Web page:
Malaysia is considering asking the U.S. Department of Justice (DoJ) to get Goldman Sachs (GS.N) to return nearly $600 million in fees it earned from bonds raised for scandal-tainted 1Malaysia Development Berhad (1MDB), two sources familiar with the matter said on Friday.
Malaysia is scrambling to bring home billions of dollars allegedly siphoned off from 1MDB, a state fund founded by ex-premier Najib Razak, who lost a general election last month.
His successor, Prime Minister Mahathir Mohamad, said Malaysia is also seeking to arrest financier Low Taek Jho, a central figure in the scandal who advised on investments and negotiated deals for 1MDB.
Malaysian authorities want to ask the DoJ, which is pursuing a corruption and money laundering probe at 1MDB, to get Goldman to disgorge profits it made from the sale of the bonds, after which Malaysia would claim the money, the two sources familiar with the matter said.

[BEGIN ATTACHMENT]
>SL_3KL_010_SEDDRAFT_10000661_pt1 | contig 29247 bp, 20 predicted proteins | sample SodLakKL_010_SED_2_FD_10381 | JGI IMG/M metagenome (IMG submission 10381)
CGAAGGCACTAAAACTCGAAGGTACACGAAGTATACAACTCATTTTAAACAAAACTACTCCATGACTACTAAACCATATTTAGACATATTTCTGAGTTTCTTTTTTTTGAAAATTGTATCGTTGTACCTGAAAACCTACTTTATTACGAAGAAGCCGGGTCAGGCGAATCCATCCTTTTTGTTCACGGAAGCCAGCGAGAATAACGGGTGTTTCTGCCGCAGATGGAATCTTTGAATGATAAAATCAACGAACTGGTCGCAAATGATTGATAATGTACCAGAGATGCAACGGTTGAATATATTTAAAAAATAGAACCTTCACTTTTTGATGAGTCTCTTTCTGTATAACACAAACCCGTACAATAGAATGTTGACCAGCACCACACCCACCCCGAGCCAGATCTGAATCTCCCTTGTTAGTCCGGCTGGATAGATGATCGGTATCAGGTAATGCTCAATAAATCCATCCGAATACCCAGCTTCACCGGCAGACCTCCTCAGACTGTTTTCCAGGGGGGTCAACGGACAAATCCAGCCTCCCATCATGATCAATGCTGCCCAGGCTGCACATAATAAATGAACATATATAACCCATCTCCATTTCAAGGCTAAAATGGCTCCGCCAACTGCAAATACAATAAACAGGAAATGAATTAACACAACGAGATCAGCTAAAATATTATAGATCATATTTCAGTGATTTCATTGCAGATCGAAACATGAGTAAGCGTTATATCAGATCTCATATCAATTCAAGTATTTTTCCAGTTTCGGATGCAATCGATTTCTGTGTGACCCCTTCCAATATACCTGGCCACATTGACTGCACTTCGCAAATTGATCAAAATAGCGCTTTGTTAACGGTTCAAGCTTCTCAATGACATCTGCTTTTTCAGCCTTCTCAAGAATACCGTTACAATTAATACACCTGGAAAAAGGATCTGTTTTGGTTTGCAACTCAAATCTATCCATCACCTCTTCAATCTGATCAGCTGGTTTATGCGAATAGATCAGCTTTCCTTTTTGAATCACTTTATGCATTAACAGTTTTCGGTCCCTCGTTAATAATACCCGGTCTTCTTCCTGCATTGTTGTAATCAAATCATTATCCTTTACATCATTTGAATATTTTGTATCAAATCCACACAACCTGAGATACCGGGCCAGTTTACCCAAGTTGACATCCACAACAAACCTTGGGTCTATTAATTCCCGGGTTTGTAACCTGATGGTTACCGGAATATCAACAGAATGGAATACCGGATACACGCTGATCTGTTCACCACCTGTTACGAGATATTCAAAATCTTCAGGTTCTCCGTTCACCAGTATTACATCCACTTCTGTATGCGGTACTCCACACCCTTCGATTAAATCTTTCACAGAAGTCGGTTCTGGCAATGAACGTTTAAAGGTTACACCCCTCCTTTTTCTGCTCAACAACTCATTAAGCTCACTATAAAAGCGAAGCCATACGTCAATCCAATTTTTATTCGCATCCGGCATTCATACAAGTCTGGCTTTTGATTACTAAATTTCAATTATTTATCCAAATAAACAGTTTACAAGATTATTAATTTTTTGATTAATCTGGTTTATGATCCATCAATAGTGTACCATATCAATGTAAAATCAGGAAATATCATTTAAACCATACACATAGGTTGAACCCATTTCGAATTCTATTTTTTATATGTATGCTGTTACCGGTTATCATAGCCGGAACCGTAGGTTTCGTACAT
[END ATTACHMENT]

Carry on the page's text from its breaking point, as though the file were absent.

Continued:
No formal request has been made to the DoJ on the Goldman fees, but top officials are actively discussing the plan within the government, they said.
“There have been no official requests yet, but this is being discussed,” said a Malaysian government source.
A financial industry source in Malaysia, who is aware of the discussions, said back channel talks between the government and the DoJ were under way.
How Kuala Lumpur would go about claiming the funds, and the legal hurdles in the process were not immediately made clear by the sources.
A spokeswoman for Finance Minister Lim Guan Eng said the minister had no comment on the matter.
The DOJ and a spokesman for Goldman Sachs declined to comment.
The U.S. Embassy in Kuala Lumpur directed Reuters to the DoJ for comment.
Goldman raised nearly $6.5 billion in three bond sales between 2012 and 2013 for 1MDB.